The prospect of shutting down the gaming industry was more complex than it perhaps appeared from the outside. For starters, some casinos scrambled to find padlocks to secure their entryways. Locks, as it turns out, were not a standard feature in the 24-hour establishments.
Casinos also had to quickly devise plans for counting and safely storing cash, either on site or transferring via armored trucks to banks. Sandra Douglass Morgan, former chair of the Gaming Control Board, said regulators were fielding call after call from casino operators who wanted to ensure they were in compliance with all the logistical and accounting matters. At the same time, gaming properties were handling people-centric problems, such as notifying and accommodating hotel guests and standing up employee assistance programs for the wave of people facing sudden furloughs.
“If we had to do it all over again, obviously we would have said, ‘Okay, you have a week to close,’ to make sure all that information was put into place, but we didn’t at the time,” Morgan said. “But everyone was very understanding.”
State officials within the Department of Business and Industry, meanwhile, scrambled to help other businesses figure out whether they were considered essential and, therefore, whether they were required to shut down. The initial list of essential businesses Sisolak announced could remain open was specific, if incomplete: Grocery stores, pharmacies, banks, hardware stores, truck stops, daycares, gas stations and health facilities.
That left the rest of the non-casino businesses in somewhat of a grey area. Workers at the Tesla Gigafactory, Allegiant Stadium and several marijuana dispensaries reported for work as usual on March 18, unclear whether their employers would be sending them home at noon.
Clarification came that afternoon — an hour after businesses were supposed to close — in the form of a “Risk Mitigation Initiative” document, which outlined 20 essential services and sectors. Among them were ones the governor hadn’t mentioned the previous night, including veterinarian services and pet stores, laundromats and dry cleaners, and auto repair services. Construction and mining businesses were, separately, granted permission to remain open as well.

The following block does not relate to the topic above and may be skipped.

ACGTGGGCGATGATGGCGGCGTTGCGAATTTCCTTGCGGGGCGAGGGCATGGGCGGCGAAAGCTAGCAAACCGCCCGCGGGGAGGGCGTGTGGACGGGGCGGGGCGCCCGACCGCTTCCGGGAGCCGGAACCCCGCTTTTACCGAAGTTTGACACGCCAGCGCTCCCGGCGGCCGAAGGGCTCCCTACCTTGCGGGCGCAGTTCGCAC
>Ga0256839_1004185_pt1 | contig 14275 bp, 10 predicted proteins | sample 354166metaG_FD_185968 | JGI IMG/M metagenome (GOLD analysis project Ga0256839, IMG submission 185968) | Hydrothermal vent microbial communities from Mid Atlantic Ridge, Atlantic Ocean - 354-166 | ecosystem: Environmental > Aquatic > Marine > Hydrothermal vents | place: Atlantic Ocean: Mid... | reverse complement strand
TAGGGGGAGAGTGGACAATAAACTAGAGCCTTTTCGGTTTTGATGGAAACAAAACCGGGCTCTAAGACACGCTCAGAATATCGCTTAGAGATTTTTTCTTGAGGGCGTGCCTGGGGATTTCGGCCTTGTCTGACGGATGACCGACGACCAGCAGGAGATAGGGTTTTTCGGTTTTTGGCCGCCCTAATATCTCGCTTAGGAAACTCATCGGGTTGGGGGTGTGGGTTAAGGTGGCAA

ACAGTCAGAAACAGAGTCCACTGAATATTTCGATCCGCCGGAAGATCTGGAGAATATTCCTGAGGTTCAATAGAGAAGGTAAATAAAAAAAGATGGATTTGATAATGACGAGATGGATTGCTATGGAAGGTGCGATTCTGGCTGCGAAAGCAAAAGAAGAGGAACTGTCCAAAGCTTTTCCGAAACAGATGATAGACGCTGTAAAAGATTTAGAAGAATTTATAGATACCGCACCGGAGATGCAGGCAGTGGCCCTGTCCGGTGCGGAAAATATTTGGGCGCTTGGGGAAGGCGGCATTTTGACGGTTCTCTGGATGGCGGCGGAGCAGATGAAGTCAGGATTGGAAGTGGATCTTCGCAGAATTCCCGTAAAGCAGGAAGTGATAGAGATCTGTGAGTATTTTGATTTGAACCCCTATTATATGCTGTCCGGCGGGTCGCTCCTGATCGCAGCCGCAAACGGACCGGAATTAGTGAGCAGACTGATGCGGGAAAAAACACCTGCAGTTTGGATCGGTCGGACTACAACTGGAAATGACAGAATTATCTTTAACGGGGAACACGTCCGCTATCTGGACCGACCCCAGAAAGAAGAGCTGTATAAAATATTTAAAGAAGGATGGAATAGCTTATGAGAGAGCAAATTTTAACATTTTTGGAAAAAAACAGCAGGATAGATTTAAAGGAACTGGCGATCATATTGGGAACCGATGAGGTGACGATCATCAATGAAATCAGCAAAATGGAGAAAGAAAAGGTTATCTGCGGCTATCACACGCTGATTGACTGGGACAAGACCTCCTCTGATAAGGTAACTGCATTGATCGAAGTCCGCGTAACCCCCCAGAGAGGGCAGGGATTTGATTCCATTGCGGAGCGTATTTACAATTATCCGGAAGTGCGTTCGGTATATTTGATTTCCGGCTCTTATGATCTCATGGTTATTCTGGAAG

But, at the time, there was little to no federal guidance about how essential businesses ought to remain open safely to protect themselves, their workers and their customers. So, state officials hurried to come up with their own guidelines. Terry Reynolds, director of the Department of Business and Industry, said the state ended up being about two or three weeks ahead of the federal Department of Labor in the guidance it released for Nevada businesses and employees.
“Businesses can’t wait three weeks,” Reynolds said. “They need to know what they need to know quickly.”
Some of the issues state officials grappled with included how to keep small banks, which were legally required to stay open during the shutdown, running when their employees fell ill, and how to help restaurants safely pivot to a takeout model as dine-in operations closed. Reynolds said some restaurants were able to successfully shift their operations.
“Others did not shift very well,” he added. “It was very unfortunate because I think a lot of those may not come back at all.”
Echo & Rig, a popular steakhouse near Summerlin, saw a massive uptick in customers visiting its on-site butcher shop during the initial shutdown period when only takeout was allowed, chef and owner Sam Marvin said. But that alone didn’t spare the restaurant from feeling the sting of no in-person dining.
At least half the Las Vegas restaurant’s employees were furloughed, and Marvin said a loan from the Paycheck Protection Program, which was established early on in the pandemic to help small businesses make payroll, “made the difference in us surviving or not surviving.”
The restaurateur doesn’t hold a grudge against state officials. Compared with California, where he operates two restaurants, Nevada gave a much earlier green light to some in-person dining when the state started to reopen. Because of all the uncertainty surrounding the virus initially, Marvin said he didn’t disagree with the shutdown, though he acknowledges his opinion may differ from others in the restaurant industry who couldn’t hang on financially.
“How can you disagree if you don’t know better?” he said. “Better safe than sorry.”
Echo & Rig’s furloughed employees were just a small slice of the hundreds of thousands of employees who lost their jobs almost overnight, pushing Nevada unemployment to levels worse than those seen during the Great Depression. In April, more than 28 percent of Nevadans were unemployed, up from 3.6 percent in February.